The 1920’s were known as the “Roaring Twenties”. Is our present decade is set to become the Turbulent Twenties?
As far back as 2017, I had a sense that the coming decade would be challenging for us all. The 2020’s would bring extraordinary changes played out with shocking rapidity both in Britain and the world at large.
Sure enough, we had barely entered 2020 and the Covid-19 pandemic hit. The effects of this “one-in-a-hundred-year” event are still with us, with much more to come.
Since then, we have seen extreme weather conditions with fires, floods, droughts on a truly global scale. The Russian war in Ukraine has been horrific in itself, but the seismic effects are now being felt across the nations, with food shortages, stratospheric rises in fuel costs, and the dawn of a new precarious era of East-West political tensions.
We in Britain, have also seen the fall of a Prime Minister and the death of our longest-serving Monarch, HM Majesty the Queen, Elizabeth II.
To many people, her death came as something sudden and unexpected, despite her age and recent failing health. I guess people just didn’t believe it would ever happen. Understandable given her 70-year long, prosperous and influential reign which just seemed to go on and on, performing her duty two days before her death. As her final act of public service, reportedly against advice, the Queen fulfilled her constitutional role in inviting Liz Truss as the New British Prime Minister to form a new government. Serving with full mental and royal, if not physical strength, until the very end.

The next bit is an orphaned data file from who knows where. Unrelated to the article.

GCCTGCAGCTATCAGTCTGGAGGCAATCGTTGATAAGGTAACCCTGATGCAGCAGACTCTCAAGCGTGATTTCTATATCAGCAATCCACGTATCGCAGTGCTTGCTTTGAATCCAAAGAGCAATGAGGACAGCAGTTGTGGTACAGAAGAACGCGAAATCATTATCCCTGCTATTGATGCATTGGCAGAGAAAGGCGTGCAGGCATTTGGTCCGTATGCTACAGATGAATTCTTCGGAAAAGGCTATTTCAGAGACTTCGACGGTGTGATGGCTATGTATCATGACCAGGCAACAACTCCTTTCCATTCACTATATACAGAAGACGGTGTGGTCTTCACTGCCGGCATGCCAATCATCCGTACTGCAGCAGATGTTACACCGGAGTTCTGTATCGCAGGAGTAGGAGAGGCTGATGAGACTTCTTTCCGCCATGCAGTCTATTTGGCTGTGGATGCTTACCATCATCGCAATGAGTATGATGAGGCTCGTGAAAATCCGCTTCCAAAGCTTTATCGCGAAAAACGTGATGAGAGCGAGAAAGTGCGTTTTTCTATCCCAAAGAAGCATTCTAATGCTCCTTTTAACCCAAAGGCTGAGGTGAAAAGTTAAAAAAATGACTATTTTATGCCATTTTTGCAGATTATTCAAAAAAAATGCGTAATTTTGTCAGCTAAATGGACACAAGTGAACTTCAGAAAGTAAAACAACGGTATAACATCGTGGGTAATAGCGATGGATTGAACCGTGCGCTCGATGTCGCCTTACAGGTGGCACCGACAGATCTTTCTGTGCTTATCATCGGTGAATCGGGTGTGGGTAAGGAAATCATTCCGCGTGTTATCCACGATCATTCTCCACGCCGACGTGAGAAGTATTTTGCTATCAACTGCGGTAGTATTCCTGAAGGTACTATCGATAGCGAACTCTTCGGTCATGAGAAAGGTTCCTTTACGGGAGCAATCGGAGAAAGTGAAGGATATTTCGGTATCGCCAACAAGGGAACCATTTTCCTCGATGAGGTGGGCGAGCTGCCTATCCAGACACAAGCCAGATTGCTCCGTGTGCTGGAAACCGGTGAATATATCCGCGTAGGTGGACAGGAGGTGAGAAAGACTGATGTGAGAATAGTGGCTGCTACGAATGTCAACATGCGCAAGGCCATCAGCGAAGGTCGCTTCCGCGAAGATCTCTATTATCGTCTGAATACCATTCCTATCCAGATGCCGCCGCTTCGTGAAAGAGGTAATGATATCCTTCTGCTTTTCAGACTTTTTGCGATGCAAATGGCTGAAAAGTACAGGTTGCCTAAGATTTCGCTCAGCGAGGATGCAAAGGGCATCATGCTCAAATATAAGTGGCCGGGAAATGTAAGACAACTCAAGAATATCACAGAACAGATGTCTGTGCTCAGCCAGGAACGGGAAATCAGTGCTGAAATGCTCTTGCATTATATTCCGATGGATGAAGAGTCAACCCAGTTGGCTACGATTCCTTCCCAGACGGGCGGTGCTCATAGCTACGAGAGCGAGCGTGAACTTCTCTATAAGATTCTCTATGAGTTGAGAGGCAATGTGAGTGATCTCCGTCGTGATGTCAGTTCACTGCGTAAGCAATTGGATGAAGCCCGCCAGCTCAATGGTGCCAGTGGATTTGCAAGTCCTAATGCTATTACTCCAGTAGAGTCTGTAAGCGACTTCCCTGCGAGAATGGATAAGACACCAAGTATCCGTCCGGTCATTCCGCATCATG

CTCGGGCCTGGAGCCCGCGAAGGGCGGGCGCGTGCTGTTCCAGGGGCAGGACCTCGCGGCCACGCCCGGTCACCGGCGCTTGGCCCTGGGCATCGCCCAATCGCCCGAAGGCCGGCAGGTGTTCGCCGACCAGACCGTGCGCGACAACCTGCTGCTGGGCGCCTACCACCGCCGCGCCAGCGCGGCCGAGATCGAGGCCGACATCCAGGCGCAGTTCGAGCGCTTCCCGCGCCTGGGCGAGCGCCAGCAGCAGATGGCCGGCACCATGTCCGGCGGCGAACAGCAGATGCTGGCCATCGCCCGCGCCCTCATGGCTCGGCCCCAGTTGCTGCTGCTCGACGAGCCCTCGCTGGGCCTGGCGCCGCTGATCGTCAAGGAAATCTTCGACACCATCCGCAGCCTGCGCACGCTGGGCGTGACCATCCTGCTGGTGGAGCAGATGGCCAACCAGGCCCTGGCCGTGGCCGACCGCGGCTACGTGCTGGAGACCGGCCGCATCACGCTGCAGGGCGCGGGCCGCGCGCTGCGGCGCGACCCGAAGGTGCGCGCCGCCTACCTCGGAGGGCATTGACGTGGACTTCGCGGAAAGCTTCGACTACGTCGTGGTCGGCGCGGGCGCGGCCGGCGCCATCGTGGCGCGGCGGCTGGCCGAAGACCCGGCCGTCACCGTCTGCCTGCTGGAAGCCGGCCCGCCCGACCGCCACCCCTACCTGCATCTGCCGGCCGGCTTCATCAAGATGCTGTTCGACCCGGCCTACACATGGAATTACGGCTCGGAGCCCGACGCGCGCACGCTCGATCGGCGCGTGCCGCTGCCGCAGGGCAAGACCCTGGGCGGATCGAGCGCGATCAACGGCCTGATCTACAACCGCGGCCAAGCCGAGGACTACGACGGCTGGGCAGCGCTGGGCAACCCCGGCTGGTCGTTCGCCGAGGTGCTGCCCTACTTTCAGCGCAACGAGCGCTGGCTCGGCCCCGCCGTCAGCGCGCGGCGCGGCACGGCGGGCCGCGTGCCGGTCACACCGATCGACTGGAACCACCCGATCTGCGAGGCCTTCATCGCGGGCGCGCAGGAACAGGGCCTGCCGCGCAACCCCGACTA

The death of the Queen, triggered an outpouring of grief (the “price one pays for love”) not just from within the UK but also from across the world. Nations paid tribute through the words of their Heads of State and their presence at the spectacular, yet intimate, State Funeral on 19 September 2022. Sadness at her passing and celebration of her life went side by side.
The implications of the death of Queen Elizabeth II and the accession to throne of King Charles III remain to be seen. Certainly, the likelihood of repeating the last 70 years and what the Queen brought to Britain and the Commonwealth remains remote, perhaps never again in British history.
In future blogs, I will dip deeper into issues facing King Charles III at the beginning of his reign and the possible prophetic significance of contemporary events.